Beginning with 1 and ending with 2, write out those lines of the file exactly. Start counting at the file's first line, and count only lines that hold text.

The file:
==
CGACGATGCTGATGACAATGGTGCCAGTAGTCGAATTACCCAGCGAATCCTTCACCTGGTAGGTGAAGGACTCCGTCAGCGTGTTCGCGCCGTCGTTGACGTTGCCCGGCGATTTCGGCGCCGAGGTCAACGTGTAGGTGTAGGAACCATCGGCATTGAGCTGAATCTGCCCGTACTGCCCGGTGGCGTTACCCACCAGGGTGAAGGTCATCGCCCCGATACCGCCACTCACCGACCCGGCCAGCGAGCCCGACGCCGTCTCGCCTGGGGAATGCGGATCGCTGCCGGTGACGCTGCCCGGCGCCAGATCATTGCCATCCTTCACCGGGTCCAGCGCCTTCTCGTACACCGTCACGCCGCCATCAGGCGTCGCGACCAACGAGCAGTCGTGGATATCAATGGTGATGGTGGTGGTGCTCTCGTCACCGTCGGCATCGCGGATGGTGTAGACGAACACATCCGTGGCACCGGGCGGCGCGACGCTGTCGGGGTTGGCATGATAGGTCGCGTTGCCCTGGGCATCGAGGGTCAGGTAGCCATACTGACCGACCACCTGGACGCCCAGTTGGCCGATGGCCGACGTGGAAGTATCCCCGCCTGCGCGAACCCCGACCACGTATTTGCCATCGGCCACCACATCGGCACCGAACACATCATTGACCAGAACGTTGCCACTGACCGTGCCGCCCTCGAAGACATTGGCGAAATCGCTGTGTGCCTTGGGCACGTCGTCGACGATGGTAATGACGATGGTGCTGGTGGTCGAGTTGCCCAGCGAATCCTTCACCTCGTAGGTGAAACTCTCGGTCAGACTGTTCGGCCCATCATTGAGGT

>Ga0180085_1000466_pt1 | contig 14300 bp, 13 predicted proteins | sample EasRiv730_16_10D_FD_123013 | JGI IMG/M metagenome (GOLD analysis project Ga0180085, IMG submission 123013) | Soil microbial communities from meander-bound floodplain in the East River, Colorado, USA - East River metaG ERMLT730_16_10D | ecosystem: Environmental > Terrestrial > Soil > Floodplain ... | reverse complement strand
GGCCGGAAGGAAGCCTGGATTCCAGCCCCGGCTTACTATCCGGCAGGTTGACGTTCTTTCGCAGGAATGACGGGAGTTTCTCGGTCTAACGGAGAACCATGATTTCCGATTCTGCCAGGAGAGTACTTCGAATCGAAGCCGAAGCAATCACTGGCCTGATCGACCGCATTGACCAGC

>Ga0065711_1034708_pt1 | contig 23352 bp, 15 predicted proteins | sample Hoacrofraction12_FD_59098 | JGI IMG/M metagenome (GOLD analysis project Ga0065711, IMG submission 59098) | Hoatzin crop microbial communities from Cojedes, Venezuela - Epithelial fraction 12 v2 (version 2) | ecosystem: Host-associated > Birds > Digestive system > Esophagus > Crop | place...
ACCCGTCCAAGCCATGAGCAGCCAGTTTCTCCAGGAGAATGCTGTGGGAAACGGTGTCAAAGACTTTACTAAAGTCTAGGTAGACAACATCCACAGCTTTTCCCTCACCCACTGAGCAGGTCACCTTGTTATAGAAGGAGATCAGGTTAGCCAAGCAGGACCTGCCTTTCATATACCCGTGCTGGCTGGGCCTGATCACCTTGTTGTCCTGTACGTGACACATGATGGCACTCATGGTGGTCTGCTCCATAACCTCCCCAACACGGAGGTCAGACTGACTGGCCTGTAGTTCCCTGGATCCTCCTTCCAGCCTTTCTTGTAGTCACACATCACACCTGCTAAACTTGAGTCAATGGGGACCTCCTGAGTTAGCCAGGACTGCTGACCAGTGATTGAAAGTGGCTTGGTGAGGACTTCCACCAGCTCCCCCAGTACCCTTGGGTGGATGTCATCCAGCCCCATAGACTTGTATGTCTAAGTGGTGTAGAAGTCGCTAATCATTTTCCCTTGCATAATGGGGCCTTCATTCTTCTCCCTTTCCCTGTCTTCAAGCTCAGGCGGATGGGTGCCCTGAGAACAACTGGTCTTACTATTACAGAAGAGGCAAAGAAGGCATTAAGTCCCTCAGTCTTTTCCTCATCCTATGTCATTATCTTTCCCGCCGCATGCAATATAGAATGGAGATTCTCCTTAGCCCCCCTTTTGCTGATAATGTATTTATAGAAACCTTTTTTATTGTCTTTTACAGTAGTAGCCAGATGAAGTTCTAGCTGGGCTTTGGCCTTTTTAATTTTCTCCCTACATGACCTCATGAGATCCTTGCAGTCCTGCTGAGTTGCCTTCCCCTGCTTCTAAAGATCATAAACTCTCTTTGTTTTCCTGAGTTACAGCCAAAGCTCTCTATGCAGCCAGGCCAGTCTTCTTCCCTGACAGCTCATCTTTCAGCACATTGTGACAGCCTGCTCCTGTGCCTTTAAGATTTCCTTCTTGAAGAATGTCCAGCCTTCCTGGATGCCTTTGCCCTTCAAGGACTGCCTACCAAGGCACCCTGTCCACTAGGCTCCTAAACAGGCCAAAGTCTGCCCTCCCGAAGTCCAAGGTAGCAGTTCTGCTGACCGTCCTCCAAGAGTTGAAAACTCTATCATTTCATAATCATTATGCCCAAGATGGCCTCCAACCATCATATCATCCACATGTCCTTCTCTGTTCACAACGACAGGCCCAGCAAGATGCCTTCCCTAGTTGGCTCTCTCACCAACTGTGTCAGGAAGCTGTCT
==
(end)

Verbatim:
CGACGATGCTGATGACAATGGTGCCAGTAGTCGAATTACCCAGCGAATCCTTCACCTGGTAGGTGAAGGACTCCGTCAGCGTGTTCGCGCCGTCGTTGACGTTGCCCGGCGATTTCGGCGCCGAGGTCAACGTGTAGGTGTAGGAACCATCGGCATTGAGCTGAATCTGCCCGTACTGCCCGGTGGCGTTACCCACCAGGGTGAAGGTCATCGCCCCGATACCGCCACTCACCGACCCGGCCAGCGAGCCCGACGCCGTCTCGCCTGGGGAATGCGGATCGCTGCCGGTGACGCTGCCCGGCGCCAGATCATTGCCATCCTTCACCGGGTCCAGCGCCTTCTCGTACACCGTCACGCCGCCATCAGGCGTCGCGACCAACGAGCAGTCGTGGATATCAATGGTGATGGTGGTGGTGCTCTCGTCACCGTCGGCATCGCGGATGGTGTAGACGAACACATCCGTGGCACCGGGCGGCGCGACGCTGTCGGGGTTGGCATGATAGGTCGCGTTGCCCTGGGCATCGAGGGTCAGGTAGCCATACTGACCGACCACCTGGACGCCCAGTTGGCCGATGGCCGACGTGGAAGTATCCCCGCCTGCGCGAACCCCGACCACGTATTTGCCATCGGCCACCACATCGGCACCGAACACATCATTGACCAGAACGTTGCCACTGACCGTGCCGCCCTCGAAGACATTGGCGAAATCGCTGTGTGCCTTGGGCACGTCGTCGACGATGGTAATGACGATGGTGCTGGTGGTCGAGTTGCCCAGCGAATCCTTCACCTCGTAGGTGAAACTCTCGGTCAGACTGTTCGGCCCATCATTGAGGT

>Ga0180085_1000466_pt1 | contig 14300 bp, 13 predicted proteins | sample EasRiv730_16_10D_FD_123013 | JGI IMG/M metagenome (GOLD analysis project Ga0180085, IMG submission 123013) | Soil microbial communities from meander-bound floodplain in the East River, Colorado, USA - East River metaG ERMLT730_16_10D | ecosystem: Environmental > Terrestrial > Soil > Floodplain ... | reverse complement strand